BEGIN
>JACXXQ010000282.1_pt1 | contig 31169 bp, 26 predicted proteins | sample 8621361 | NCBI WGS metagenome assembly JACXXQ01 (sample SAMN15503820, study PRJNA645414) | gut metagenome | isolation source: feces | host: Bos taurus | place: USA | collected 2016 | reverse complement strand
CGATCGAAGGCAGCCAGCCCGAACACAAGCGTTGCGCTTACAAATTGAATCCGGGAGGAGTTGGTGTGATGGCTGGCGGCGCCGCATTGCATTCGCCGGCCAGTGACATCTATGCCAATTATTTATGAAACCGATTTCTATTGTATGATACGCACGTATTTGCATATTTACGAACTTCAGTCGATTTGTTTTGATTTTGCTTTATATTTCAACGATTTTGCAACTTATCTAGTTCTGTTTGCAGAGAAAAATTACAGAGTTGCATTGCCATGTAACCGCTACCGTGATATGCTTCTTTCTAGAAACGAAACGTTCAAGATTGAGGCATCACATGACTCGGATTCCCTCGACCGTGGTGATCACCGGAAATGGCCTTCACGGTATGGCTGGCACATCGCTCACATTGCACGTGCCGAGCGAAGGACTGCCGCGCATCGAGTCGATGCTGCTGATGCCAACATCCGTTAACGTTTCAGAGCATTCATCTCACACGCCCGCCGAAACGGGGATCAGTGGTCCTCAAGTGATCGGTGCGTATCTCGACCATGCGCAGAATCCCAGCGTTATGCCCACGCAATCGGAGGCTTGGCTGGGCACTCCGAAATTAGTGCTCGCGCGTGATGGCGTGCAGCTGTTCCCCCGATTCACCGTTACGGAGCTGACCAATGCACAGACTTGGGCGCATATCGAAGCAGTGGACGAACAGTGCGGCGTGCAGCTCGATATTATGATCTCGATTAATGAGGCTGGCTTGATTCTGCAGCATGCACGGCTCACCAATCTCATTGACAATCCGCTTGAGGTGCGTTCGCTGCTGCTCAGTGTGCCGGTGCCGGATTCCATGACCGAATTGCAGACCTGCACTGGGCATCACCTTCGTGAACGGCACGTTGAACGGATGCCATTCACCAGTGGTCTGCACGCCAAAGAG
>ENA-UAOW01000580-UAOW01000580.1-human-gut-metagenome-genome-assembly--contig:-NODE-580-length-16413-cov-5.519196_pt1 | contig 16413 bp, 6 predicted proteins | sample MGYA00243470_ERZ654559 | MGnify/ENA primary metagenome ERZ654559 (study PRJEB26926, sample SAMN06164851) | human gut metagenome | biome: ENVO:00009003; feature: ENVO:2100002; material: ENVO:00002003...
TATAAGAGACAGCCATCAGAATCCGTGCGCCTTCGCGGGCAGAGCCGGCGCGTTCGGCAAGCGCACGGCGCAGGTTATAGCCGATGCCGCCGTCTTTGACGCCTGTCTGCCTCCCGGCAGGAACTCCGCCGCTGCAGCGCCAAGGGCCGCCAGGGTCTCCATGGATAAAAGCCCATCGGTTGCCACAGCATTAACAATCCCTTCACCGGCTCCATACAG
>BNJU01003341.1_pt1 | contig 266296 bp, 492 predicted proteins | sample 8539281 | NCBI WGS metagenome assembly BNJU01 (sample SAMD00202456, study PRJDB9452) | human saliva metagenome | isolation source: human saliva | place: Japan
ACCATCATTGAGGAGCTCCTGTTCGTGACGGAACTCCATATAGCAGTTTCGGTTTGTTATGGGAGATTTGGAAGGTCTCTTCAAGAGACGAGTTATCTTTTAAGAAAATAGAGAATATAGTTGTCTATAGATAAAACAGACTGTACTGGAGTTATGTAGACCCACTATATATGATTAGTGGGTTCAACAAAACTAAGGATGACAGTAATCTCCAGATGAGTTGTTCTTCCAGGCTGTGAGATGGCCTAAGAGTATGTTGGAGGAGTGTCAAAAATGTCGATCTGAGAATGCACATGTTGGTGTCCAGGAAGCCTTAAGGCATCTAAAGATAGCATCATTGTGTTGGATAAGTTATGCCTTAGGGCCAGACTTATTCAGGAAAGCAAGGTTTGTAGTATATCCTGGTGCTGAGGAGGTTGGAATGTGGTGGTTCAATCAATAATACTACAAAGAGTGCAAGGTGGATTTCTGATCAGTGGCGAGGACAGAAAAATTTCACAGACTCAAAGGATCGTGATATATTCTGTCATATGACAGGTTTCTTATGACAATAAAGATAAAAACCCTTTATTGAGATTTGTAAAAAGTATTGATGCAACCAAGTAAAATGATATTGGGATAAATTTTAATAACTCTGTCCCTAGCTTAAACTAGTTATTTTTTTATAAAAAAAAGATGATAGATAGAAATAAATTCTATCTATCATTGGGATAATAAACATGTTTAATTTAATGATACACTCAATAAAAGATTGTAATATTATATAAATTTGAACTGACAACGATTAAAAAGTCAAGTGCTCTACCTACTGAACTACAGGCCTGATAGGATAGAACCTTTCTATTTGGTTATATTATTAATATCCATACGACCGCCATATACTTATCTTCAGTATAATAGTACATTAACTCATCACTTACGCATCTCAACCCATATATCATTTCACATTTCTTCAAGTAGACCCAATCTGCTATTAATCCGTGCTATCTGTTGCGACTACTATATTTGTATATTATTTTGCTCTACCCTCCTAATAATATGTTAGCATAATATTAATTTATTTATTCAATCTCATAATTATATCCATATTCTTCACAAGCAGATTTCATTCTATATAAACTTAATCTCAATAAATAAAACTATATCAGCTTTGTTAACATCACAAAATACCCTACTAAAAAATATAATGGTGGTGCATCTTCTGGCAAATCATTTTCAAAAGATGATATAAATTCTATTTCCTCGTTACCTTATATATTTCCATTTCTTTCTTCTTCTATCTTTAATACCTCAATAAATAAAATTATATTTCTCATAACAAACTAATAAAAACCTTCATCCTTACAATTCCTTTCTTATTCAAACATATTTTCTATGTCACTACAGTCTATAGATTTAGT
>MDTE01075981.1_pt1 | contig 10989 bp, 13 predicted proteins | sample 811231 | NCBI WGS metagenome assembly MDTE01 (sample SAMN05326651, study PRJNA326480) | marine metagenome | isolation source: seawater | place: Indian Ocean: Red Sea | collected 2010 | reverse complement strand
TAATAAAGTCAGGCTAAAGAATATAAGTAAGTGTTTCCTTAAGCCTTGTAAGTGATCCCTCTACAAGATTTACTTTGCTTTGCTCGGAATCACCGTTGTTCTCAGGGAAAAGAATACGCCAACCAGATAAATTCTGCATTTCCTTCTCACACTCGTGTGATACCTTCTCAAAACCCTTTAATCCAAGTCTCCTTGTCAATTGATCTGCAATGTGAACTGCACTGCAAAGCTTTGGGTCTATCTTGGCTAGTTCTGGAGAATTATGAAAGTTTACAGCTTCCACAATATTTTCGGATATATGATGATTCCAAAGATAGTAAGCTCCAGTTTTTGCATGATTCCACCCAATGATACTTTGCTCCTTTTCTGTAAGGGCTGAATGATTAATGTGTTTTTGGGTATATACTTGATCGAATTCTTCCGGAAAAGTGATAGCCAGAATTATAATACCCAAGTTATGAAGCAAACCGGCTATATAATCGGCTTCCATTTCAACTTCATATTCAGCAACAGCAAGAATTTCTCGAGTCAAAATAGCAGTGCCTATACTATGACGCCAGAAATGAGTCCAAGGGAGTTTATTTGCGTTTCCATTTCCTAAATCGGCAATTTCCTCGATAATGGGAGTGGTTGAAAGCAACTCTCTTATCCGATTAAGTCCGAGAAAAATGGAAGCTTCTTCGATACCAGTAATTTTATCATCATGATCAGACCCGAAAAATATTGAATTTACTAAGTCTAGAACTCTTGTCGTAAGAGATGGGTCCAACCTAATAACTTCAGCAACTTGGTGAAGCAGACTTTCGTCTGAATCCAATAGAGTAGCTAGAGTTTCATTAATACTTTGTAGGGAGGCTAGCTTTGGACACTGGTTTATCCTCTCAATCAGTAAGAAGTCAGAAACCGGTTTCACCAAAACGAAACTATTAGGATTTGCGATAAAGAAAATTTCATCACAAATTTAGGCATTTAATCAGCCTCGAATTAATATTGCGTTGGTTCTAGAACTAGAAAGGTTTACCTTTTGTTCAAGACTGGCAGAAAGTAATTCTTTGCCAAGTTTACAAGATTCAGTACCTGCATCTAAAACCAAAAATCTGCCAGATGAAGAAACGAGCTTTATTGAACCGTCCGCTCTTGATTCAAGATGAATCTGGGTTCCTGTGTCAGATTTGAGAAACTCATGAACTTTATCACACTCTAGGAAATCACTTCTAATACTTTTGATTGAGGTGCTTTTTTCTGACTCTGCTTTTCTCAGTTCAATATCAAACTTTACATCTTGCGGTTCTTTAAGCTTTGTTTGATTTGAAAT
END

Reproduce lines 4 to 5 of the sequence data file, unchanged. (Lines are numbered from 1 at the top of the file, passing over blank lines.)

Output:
TATAAGAGACAGCCATCAGAATCCGTGCGCCTTCGCGGGCAGAGCCGGCGCGTTCGGCAAGCGCACGGCGCAGGTTATAGCCGATGCCGCCGTCTTTGACGCCTGTCTGCCTCCCGGCAGGAACTCCGCCGCTGCAGCGCCAAGGGCCGCCAGGGTCTCCATGGATAAAAGCCCATCGGTTGCCACAGCATTAACAATCCCTTCACCGGCTCCATACAG
>BNJU01003341.1_pt1 | contig 266296 bp, 492 predicted proteins | sample 8539281 | NCBI WGS metagenome assembly BNJU01 (sample SAMD00202456, study PRJDB9452) | human saliva metagenome | isolation source: human saliva | place: Japan